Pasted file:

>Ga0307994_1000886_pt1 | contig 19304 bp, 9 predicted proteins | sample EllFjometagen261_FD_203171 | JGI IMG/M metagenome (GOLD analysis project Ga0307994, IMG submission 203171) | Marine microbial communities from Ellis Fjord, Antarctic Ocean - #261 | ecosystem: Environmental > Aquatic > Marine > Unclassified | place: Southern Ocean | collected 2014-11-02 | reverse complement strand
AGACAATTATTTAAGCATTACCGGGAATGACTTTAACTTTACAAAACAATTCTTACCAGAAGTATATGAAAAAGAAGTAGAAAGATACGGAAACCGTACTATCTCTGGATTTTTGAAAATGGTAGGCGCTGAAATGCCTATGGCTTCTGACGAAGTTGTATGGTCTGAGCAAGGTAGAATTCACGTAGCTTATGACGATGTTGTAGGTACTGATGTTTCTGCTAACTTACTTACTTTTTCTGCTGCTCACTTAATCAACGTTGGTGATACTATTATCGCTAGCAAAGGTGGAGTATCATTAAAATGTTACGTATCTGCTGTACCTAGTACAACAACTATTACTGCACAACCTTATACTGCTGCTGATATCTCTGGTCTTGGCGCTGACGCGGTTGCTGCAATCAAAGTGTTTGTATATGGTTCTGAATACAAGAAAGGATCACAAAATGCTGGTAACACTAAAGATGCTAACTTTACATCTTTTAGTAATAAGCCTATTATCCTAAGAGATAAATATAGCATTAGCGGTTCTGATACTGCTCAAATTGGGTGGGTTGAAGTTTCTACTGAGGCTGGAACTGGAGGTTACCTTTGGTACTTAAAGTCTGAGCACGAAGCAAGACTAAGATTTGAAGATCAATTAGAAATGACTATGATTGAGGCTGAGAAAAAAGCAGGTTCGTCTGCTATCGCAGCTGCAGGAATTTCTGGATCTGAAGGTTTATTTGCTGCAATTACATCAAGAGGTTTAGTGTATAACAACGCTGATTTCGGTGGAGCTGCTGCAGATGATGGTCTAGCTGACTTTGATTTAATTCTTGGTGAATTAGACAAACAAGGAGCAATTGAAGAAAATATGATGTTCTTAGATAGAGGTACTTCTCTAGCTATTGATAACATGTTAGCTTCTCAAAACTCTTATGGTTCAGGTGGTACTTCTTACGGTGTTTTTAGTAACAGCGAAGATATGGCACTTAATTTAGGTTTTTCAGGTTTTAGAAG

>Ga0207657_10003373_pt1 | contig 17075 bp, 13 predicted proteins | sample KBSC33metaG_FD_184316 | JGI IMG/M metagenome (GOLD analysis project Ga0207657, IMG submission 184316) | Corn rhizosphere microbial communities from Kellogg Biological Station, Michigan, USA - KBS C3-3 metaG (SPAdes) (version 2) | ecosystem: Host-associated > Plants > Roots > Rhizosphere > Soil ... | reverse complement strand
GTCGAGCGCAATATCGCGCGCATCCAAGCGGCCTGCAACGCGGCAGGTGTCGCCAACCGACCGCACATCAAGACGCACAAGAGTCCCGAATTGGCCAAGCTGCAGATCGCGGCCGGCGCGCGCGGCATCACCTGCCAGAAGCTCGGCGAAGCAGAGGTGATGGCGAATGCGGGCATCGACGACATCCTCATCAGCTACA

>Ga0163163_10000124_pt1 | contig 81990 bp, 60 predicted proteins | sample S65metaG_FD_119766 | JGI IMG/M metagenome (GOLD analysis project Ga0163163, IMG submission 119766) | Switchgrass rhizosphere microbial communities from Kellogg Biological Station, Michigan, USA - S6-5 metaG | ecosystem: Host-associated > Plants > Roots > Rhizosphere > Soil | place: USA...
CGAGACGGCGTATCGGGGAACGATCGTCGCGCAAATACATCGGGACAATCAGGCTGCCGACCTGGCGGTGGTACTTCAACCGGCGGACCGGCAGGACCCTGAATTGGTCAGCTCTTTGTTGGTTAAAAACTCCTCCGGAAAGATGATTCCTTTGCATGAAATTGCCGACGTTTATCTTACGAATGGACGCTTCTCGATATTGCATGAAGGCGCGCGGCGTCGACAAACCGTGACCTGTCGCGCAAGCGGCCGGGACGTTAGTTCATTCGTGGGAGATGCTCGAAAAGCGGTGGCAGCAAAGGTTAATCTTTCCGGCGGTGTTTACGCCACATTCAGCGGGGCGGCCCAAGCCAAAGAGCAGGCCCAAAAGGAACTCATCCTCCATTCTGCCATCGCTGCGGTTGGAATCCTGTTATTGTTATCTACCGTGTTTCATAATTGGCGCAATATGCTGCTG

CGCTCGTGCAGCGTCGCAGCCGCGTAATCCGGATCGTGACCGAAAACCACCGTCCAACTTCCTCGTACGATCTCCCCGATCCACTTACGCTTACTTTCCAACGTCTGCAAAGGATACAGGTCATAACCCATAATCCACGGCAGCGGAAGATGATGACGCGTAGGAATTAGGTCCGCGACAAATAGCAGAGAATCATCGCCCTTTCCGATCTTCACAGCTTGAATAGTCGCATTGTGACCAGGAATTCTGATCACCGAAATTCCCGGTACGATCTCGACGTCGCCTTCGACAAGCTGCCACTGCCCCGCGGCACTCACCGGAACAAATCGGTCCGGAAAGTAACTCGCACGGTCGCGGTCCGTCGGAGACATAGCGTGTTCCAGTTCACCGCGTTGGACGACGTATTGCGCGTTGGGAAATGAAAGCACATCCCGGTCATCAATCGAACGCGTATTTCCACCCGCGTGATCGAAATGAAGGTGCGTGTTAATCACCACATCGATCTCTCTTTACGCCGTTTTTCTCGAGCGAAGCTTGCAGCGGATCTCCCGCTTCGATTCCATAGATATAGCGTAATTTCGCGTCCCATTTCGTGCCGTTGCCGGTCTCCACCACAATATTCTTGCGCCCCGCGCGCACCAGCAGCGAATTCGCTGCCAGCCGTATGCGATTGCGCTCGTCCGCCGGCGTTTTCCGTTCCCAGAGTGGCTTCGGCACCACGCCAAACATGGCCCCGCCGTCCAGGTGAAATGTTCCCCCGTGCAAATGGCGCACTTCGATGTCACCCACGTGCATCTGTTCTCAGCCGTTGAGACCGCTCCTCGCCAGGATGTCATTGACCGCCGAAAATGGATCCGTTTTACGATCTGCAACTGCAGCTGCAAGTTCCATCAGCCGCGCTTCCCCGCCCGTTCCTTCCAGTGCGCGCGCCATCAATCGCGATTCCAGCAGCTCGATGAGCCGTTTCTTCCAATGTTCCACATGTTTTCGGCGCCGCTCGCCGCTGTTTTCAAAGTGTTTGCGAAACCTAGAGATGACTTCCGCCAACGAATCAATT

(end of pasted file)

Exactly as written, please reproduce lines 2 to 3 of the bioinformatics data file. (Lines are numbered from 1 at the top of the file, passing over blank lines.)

AGACAATTATTTAAGCATTACCGGGAATGACTTTAACTTTACAAAACAATTCTTACCAGAAGTATATGAAAAAGAAGTAGAAAGATACGGAAACCGTACTATCTCTGGATTTTTGAAAATGGTAGGCGCTGAAATGCCTATGGCTTCTGACGAAGTTGTATGGTCTGAGCAAGGTAGAATTCACGTAGCTTATGACGATGTTGTAGGTACTGATGTTTCTGCTAACTTACTTACTTTTTCTGCTGCTCACTTAATCAACGTTGGTGATACTATTATCGCTAGCAAAGGTGGAGTATCATTAAAATGTTACGTATCTGCTGTACCTAGTACAACAACTATTACTGCACAACCTTATACTGCTGCTGATATCTCTGGTCTTGGCGCTGACGCGGTTGCTGCAATCAAAGTGTTTGTATATGGTTCTGAATACAAGAAAGGATCACAAAATGCTGGTAACACTAAAGATGCTAACTTTACATCTTTTAGTAATAAGCCTATTATCCTAAGAGATAAATATAGCATTAGCGGTTCTGATACTGCTCAAATTGGGTGGGTTGAAGTTTCTACTGAGGCTGGAACTGGAGGTTACCTTTGGTACTTAAAGTCTGAGCACGAAGCAAGACTAAGATTTGAAGATCAATTAGAAATGACTATGATTGAGGCTGAGAAAAAAGCAGGTTCGTCTGCTATCGCAGCTGCAGGAATTTCTGGATCTGAAGGTTTATTTGCTGCAATTACATCAAGAGGTTTAGTGTATAACAACGCTGATTTCGGTGGAGCTGCTGCAGATGATGGTCTAGCTGACTTTGATTTAATTCTTGGTGAATTAGACAAACAAGGAGCAATTGAAGAAAATATGATGTTCTTAGATAGAGGTACTTCTCTAGCTATTGATAACATGTTAGCTTCTCAAAACTCTTATGGTTCAGGTGGTACTTCTTACGGTGTTTTTAGTAACAGCGAAGATATGGCACTTAATTTAGGTTTTTCAGGTTTTAGAAG

>Ga0207657_10003373_pt1 | contig 17075 bp, 13 predicted proteins | sample KBSC33metaG_FD_184316 | JGI IMG/M metagenome (GOLD analysis project Ga0207657, IMG submission 184316) | Corn rhizosphere microbial communities from Kellogg Biological Station, Michigan, USA - KBS C3-3 metaG (SPAdes) (version 2) | ecosystem: Host-associated > Plants > Roots > Rhizosphere > Soil ... | reverse complement strand